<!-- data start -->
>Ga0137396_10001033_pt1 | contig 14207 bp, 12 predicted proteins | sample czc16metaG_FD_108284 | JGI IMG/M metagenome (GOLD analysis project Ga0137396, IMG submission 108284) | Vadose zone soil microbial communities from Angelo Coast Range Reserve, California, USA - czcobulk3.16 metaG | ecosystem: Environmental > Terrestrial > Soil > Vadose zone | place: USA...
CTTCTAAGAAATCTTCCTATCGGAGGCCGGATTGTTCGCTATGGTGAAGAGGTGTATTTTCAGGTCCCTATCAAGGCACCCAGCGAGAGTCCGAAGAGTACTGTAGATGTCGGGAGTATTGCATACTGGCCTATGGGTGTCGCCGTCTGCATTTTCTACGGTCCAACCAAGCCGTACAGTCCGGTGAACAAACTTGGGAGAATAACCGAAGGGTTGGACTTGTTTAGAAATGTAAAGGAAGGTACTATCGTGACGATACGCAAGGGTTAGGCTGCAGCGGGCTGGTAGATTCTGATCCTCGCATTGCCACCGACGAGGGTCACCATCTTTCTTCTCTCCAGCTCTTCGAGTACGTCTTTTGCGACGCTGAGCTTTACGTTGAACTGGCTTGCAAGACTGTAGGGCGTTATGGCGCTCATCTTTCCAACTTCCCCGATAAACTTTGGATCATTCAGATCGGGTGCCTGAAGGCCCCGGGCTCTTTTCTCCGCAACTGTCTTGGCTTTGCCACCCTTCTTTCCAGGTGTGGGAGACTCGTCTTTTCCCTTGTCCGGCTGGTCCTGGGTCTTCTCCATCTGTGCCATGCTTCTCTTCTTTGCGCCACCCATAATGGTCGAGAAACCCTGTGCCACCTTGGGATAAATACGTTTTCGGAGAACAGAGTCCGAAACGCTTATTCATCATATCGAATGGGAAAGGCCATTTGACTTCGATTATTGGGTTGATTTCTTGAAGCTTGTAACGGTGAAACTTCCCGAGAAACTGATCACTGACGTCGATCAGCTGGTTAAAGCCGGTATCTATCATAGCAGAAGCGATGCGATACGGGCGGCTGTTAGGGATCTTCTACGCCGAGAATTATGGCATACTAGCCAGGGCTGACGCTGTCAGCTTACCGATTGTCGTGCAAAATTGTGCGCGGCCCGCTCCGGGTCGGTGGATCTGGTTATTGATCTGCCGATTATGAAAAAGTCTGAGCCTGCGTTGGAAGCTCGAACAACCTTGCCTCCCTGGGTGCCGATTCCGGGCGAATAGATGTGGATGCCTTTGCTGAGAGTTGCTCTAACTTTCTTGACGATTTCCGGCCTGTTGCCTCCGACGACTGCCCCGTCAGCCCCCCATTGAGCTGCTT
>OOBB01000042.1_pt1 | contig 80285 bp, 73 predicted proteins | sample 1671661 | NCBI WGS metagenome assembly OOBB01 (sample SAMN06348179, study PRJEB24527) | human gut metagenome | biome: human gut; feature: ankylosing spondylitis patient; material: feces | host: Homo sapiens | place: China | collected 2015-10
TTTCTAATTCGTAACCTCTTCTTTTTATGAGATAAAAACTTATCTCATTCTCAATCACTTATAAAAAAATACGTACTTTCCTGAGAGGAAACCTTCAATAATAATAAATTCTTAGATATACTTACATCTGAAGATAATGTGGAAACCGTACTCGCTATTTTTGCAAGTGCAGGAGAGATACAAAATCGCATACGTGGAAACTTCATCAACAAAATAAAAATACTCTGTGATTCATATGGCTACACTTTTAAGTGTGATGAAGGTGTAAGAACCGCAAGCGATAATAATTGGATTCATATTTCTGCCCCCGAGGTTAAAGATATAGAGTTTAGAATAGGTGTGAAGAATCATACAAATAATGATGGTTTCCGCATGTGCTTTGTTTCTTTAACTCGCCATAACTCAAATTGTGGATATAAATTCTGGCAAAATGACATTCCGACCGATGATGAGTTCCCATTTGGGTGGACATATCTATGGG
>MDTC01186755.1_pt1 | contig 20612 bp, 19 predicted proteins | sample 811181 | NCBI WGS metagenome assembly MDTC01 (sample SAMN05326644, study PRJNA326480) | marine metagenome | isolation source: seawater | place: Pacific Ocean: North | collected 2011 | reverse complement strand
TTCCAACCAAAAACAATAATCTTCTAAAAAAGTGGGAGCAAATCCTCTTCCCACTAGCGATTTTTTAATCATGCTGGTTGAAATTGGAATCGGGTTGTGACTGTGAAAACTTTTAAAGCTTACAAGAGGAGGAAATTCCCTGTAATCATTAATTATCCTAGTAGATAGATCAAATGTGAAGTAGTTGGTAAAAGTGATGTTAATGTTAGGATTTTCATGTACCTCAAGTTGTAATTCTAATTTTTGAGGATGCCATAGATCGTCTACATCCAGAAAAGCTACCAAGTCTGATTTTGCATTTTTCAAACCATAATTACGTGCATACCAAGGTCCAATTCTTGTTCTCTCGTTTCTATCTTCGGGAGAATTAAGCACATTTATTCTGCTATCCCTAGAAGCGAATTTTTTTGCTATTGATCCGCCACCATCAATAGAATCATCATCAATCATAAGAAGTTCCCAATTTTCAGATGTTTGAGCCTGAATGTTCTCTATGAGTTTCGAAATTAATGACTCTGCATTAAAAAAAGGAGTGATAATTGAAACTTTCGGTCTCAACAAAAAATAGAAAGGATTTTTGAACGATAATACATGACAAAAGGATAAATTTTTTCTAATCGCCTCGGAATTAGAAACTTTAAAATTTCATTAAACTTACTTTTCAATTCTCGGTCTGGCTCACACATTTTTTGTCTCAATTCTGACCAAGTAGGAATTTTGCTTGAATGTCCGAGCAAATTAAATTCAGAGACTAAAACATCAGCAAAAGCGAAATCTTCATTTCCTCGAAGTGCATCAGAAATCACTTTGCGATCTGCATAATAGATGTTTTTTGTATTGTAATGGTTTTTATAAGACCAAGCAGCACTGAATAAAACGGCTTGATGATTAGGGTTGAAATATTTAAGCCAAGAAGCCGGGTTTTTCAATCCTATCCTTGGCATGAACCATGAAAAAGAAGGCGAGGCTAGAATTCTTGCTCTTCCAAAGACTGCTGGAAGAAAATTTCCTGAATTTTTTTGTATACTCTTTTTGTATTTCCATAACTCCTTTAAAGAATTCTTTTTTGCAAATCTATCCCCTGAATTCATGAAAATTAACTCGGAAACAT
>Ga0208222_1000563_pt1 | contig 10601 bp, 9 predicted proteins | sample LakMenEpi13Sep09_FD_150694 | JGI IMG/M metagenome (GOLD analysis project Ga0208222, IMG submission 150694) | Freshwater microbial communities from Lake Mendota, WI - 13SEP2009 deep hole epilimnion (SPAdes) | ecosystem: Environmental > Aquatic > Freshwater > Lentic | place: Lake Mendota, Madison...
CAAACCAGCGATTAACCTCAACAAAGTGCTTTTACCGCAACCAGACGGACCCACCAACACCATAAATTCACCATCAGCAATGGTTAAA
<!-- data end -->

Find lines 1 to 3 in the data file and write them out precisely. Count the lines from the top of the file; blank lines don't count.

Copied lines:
>Ga0137396_10001033_pt1 | contig 14207 bp, 12 predicted proteins | sample czc16metaG_FD_108284 | JGI IMG/M metagenome (GOLD analysis project Ga0137396, IMG submission 108284) | Vadose zone soil microbial communities from Angelo Coast Range Reserve, California, USA - czcobulk3.16 metaG | ecosystem: Environmental > Terrestrial > Soil > Vadose zone | place: USA...
CTTCTAAGAAATCTTCCTATCGGAGGCCGGATTGTTCGCTATGGTGAAGAGGTGTATTTTCAGGTCCCTATCAAGGCACCCAGCGAGAGTCCGAAGAGTACTGTAGATGTCGGGAGTATTGCATACTGGCCTATGGGTGTCGCCGTCTGCATTTTCTACGGTCCAACCAAGCCGTACAGTCCGGTGAACAAACTTGGGAGAATAACCGAAGGGTTGGACTTGTTTAGAAATGTAAAGGAAGGTACTATCGTGACGATACGCAAGGGTTAGGCTGCAGCGGGCTGGTAGATTCTGATCCTCGCATTGCCACCGACGAGGGTCACCATCTTTCTTCTCTCCAGCTCTTCGAGTACGTCTTTTGCGACGCTGAGCTTTACGTTGAACTGGCTTGCAAGACTGTAGGGCGTTATGGCGCTCATCTTTCCAACTTCCCCGATAAACTTTGGATCATTCAGATCGGGTGCCTGAAGGCCCCGGGCTCTTTTCTCCGCAACTGTCTTGGCTTTGCCACCCTTCTTTCCAGGTGTGGGAGACTCGTCTTTTCCCTTGTCCGGCTGGTCCTGGGTCTTCTCCATCTGTGCCATGCTTCTCTTCTTTGCGCCACCCATAATGGTCGAGAAACCCTGTGCCACCTTGGGATAAATACGTTTTCGGAGAACAGAGTCCGAAACGCTTATTCATCATATCGAATGGGAAAGGCCATTTGACTTCGATTATTGGGTTGATTTCTTGAAGCTTGTAACGGTGAAACTTCCCGAGAAACTGATCACTGACGTCGATCAGCTGGTTAAAGCCGGTATCTATCATAGCAGAAGCGATGCGATACGGGCGGCTGTTAGGGATCTTCTACGCCGAGAATTATGGCATACTAGCCAGGGCTGACGCTGTCAGCTTACCGATTGTCGTGCAAAATTGTGCGCGGCCCGCTCCGGGTCGGTGGATCTGGTTATTGATCTGCCGATTATGAAAAAGTCTGAGCCTGCGTTGGAAGCTCGAACAACCTTGCCTCCCTGGGTGCCGATTCCGGGCGAATAGATGTGGATGCCTTTGCTGAGAGTTGCTCTAACTTTCTTGACGATTTCCGGCCTGTTGCCTCCGACGACTGCCCCGTCAGCCCCCCATTGAGCTGCTT
>OOBB01000042.1_pt1 | contig 80285 bp, 73 predicted proteins | sample 1671661 | NCBI WGS metagenome assembly OOBB01 (sample SAMN06348179, study PRJEB24527) | human gut metagenome | biome: human gut; feature: ankylosing spondylitis patient; material: feces | host: Homo sapiens | place: China | collected 2015-10